Brexit and Beyond

Starmer’s European question

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Starmer’s European question

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Once again a Labour leader tries to answer the European question. Sir Keir Starmer first tried out his “Make Brexit Work” slogan at the CBI conference last November. No-one noticed. Now he has given it a second outing on a speech at the Irish Embassy, with a solemn pledge never to return to the single market, customs union or the free movement of people.

Yet Starmer is simultaneously saying that he wants to return to single market rules on agricultural and animal products and allow free movement for some sectors of the British population, notably business executives and professionals, plus musicians and artists who would like to operate freely in the European culture world of festivals and concerts.

The Labour leader’s choice of yesterday to make a speech which dominated much of the news — on a day when Boris Johnson was groggy on the ropes from revelations of yet more lying about when he knew of Christopher Pincher’s fondness for fondling young men in the dark corners of the Carlton Club — was odd. Newsnight, for example, led with a very long story on Sir Keir and Labour’s Europe question and most viewers would be half way to bed by the time the evening’s main current affairs show got round to asking: “What did the Prime Minister know and when did he know it?”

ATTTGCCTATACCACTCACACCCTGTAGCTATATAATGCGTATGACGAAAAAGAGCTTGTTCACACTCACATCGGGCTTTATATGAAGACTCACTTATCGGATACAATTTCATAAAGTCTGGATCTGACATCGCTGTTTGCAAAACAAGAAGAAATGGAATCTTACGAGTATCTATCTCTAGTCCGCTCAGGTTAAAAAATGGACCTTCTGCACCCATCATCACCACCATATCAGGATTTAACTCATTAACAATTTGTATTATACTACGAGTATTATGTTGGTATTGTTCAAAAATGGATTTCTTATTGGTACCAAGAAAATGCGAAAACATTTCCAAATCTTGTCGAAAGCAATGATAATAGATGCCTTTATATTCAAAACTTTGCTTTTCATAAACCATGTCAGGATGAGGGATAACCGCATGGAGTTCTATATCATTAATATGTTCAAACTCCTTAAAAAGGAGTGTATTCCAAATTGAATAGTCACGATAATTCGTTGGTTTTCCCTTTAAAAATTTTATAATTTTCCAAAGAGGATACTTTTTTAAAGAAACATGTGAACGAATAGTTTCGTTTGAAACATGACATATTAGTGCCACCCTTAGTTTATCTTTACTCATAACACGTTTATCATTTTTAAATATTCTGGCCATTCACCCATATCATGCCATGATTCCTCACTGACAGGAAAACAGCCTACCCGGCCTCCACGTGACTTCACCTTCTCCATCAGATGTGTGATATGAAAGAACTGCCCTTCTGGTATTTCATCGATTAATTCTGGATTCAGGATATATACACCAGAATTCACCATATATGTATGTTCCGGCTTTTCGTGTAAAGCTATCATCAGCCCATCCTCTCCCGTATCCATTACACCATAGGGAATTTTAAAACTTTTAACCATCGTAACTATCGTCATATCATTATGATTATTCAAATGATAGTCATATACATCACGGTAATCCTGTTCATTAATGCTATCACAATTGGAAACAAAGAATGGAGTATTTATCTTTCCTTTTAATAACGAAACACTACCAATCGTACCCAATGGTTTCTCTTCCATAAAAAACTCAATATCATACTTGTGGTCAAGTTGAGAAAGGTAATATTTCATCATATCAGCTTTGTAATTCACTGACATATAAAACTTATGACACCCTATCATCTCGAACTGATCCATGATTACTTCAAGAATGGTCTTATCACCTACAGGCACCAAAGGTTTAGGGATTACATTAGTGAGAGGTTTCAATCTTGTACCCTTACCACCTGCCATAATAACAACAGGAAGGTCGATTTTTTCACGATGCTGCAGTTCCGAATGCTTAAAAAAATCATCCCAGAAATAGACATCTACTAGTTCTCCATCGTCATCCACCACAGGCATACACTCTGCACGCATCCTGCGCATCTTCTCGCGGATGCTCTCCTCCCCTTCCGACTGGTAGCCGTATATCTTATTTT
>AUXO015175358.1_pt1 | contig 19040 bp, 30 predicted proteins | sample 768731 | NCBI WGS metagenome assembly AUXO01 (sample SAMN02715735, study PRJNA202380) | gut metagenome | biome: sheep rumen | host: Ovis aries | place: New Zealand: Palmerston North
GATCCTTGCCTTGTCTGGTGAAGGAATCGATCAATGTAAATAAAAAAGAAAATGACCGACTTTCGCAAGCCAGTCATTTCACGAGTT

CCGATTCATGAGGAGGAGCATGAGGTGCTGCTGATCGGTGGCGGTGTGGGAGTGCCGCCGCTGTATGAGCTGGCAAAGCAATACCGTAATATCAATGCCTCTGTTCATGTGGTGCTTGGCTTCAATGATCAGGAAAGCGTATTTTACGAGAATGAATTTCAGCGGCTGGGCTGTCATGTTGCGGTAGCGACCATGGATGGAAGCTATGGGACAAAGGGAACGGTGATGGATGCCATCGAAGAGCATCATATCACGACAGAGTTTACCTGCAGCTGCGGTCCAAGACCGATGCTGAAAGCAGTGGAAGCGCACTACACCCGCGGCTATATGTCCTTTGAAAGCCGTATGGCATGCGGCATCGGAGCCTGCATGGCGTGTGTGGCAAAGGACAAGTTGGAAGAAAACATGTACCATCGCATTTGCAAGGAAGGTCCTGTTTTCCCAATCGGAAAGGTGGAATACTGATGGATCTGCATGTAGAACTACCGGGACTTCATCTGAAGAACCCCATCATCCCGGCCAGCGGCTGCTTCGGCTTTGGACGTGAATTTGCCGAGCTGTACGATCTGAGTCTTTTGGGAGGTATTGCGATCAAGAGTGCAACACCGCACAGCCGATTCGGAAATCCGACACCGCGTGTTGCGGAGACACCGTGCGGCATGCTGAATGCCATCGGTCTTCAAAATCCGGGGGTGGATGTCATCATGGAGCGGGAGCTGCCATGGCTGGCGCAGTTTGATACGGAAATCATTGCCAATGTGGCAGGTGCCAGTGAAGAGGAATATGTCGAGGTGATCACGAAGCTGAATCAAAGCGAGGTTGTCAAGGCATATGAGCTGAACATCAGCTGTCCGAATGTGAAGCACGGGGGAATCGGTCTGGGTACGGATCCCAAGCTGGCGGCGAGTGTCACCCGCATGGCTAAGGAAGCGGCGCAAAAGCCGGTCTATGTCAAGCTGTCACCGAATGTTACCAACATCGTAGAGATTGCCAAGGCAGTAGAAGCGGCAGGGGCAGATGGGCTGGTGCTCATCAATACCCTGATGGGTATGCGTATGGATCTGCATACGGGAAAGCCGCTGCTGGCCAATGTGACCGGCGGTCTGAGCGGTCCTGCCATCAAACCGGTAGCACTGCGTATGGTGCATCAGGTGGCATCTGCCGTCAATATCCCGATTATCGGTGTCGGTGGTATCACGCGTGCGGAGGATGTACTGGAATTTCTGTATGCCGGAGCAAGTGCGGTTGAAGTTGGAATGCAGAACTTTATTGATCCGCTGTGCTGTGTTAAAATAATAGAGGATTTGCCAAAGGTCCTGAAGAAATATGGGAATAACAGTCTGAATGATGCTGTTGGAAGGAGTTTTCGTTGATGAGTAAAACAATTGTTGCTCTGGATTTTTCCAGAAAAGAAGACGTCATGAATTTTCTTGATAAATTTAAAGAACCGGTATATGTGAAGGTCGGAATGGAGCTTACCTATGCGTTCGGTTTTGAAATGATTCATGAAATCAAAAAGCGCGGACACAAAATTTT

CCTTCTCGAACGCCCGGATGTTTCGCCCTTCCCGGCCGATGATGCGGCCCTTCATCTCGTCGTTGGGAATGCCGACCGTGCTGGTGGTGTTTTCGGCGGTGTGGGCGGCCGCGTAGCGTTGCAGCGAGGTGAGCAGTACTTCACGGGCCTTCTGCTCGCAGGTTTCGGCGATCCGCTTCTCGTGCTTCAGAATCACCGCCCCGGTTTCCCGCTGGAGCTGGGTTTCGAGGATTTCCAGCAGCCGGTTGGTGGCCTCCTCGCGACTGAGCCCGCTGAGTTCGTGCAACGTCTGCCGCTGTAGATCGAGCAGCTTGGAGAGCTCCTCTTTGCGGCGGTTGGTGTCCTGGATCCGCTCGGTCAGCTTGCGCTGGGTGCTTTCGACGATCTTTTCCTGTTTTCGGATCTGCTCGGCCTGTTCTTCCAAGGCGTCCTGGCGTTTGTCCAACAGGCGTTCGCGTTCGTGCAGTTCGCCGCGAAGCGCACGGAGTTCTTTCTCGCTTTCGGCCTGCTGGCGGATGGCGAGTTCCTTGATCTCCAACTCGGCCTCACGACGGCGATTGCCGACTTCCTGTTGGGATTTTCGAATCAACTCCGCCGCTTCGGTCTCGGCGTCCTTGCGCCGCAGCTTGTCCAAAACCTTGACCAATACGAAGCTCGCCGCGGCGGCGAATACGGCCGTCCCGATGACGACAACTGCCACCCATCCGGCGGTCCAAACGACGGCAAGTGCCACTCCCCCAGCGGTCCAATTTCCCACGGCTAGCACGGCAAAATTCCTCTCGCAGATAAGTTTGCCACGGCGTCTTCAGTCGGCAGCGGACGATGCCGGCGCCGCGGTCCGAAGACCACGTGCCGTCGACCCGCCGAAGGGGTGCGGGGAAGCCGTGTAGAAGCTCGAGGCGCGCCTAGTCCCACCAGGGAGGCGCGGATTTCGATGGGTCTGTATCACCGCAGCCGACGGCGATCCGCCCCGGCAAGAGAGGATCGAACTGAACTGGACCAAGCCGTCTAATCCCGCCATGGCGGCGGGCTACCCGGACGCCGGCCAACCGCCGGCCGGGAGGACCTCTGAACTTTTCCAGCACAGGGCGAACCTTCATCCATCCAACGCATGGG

Labour still lacks the ruthlessness of the Mandelson-Campbell media operation that served Tony Blair so well between 1994 and 1997. Sir Keir made his speech to the biggest room at the Irish Embassy, packed full of the London pro-European elite.

It was a speech about form not content. The mood music on Brexit has changed dramatically in recent weeks. Report after report hammers home that the economic costs are serious and are rising. The Office for Budget Responsibility sees no reason to change its prediction that rupturing trade links with Europe will reduce UK GDP by 4 per cent, i.e. £100 billion a year. Such a sum might have helped Rishi Sunak’s election war chest or to buy off fuel protests, hire more staff to solve the passport office nightmare or operations being delayed endlessly in the NHS. Most economists now say Brexit is costing Britain too much.